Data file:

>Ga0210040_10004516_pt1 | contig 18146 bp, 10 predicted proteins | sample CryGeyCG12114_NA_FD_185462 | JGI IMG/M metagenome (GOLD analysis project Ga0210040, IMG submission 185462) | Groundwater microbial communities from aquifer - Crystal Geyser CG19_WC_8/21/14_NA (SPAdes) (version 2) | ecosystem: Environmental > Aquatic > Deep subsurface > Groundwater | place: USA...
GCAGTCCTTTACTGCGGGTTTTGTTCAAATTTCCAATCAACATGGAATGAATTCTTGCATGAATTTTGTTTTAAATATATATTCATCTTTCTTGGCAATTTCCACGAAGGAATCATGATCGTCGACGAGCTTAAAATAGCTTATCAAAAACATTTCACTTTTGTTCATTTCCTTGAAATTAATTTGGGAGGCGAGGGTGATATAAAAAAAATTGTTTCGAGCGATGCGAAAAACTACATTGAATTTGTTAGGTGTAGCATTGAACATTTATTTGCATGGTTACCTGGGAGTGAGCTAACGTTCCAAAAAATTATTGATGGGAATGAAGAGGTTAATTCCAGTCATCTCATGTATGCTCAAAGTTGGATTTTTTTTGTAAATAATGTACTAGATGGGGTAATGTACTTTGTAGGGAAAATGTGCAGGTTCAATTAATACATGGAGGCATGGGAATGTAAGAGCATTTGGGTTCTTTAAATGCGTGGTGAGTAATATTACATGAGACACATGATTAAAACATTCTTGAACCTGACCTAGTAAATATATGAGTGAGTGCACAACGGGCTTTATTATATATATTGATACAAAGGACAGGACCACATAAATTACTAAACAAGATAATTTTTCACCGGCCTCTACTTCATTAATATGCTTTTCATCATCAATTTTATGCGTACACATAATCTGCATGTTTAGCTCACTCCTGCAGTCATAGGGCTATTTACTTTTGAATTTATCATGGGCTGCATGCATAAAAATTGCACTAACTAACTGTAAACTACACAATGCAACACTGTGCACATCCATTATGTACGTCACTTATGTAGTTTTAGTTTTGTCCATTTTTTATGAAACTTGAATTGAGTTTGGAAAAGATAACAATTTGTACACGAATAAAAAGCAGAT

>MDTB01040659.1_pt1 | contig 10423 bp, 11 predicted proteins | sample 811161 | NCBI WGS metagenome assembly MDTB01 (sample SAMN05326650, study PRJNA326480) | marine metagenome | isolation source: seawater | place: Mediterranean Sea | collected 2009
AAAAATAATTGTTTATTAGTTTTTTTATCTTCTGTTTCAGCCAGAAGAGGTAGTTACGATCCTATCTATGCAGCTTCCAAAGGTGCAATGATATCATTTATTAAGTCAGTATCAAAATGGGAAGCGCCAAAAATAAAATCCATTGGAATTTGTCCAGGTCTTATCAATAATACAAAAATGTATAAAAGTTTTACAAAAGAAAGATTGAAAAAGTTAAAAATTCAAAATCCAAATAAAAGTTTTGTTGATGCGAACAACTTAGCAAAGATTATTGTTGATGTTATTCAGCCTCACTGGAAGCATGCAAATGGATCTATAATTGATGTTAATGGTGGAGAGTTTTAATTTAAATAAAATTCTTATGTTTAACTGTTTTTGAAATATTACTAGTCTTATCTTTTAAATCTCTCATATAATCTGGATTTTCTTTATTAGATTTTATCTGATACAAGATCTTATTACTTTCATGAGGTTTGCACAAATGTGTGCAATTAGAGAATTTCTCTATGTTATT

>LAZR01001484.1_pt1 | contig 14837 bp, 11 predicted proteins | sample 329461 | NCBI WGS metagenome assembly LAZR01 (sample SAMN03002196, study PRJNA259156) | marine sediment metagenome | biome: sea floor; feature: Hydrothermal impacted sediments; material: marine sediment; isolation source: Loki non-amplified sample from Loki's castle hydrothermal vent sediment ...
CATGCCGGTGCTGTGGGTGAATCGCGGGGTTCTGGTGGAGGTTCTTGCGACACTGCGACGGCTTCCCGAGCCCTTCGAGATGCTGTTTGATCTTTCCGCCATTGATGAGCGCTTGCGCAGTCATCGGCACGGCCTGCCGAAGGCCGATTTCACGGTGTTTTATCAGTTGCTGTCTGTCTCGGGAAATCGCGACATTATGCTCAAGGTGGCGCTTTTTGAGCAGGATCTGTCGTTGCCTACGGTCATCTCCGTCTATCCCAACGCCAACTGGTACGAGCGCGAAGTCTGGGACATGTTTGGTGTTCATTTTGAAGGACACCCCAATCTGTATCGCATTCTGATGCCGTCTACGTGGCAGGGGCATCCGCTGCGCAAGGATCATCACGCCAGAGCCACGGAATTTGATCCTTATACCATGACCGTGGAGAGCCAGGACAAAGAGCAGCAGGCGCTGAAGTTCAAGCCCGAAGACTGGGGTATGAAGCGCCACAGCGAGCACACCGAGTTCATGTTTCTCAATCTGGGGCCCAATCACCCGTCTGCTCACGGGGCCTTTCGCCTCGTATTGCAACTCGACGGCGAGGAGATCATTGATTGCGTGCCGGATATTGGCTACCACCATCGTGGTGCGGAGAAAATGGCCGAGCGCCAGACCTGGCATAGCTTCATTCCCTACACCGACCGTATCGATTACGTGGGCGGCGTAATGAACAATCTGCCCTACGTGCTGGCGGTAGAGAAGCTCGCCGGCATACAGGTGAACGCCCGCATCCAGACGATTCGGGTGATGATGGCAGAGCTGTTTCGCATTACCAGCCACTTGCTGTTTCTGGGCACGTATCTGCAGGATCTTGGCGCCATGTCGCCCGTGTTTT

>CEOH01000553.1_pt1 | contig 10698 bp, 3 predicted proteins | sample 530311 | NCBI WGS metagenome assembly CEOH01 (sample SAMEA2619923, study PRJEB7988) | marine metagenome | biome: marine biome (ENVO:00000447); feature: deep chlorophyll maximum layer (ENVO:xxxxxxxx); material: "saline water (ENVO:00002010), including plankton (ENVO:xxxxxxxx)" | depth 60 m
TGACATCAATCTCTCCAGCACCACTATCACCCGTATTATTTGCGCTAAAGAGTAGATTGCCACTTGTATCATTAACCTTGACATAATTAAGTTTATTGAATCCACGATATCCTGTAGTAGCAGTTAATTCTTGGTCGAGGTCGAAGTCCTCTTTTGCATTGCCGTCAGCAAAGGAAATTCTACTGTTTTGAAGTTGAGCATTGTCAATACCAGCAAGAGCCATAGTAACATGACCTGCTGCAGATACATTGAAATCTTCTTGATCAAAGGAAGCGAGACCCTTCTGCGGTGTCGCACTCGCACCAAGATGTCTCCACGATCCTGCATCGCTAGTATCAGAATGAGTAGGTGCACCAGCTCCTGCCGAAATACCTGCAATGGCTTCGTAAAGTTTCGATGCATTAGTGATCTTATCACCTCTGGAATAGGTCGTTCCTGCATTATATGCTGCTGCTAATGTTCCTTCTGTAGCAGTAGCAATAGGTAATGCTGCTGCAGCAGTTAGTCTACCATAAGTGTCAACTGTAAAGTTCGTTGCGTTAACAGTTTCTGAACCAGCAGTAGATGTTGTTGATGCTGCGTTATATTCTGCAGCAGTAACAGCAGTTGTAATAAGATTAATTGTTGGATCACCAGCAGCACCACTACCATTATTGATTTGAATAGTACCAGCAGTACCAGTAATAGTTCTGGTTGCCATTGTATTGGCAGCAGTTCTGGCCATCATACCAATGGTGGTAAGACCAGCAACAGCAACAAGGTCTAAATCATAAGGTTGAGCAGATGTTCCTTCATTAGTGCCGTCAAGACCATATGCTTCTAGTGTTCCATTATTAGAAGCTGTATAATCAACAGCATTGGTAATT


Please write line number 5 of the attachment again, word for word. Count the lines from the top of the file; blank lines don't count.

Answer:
>LAZR01001484.1_pt1 | contig 14837 bp, 11 predicted proteins | sample 329461 | NCBI WGS metagenome assembly LAZR01 (sample SAMN03002196, study PRJNA259156) | marine sediment metagenome | biome: sea floor; feature: Hydrothermal impacted sediments; material: marine sediment; isolation source: Loki non-amplified sample from Loki's castle hydrothermal vent sediment ...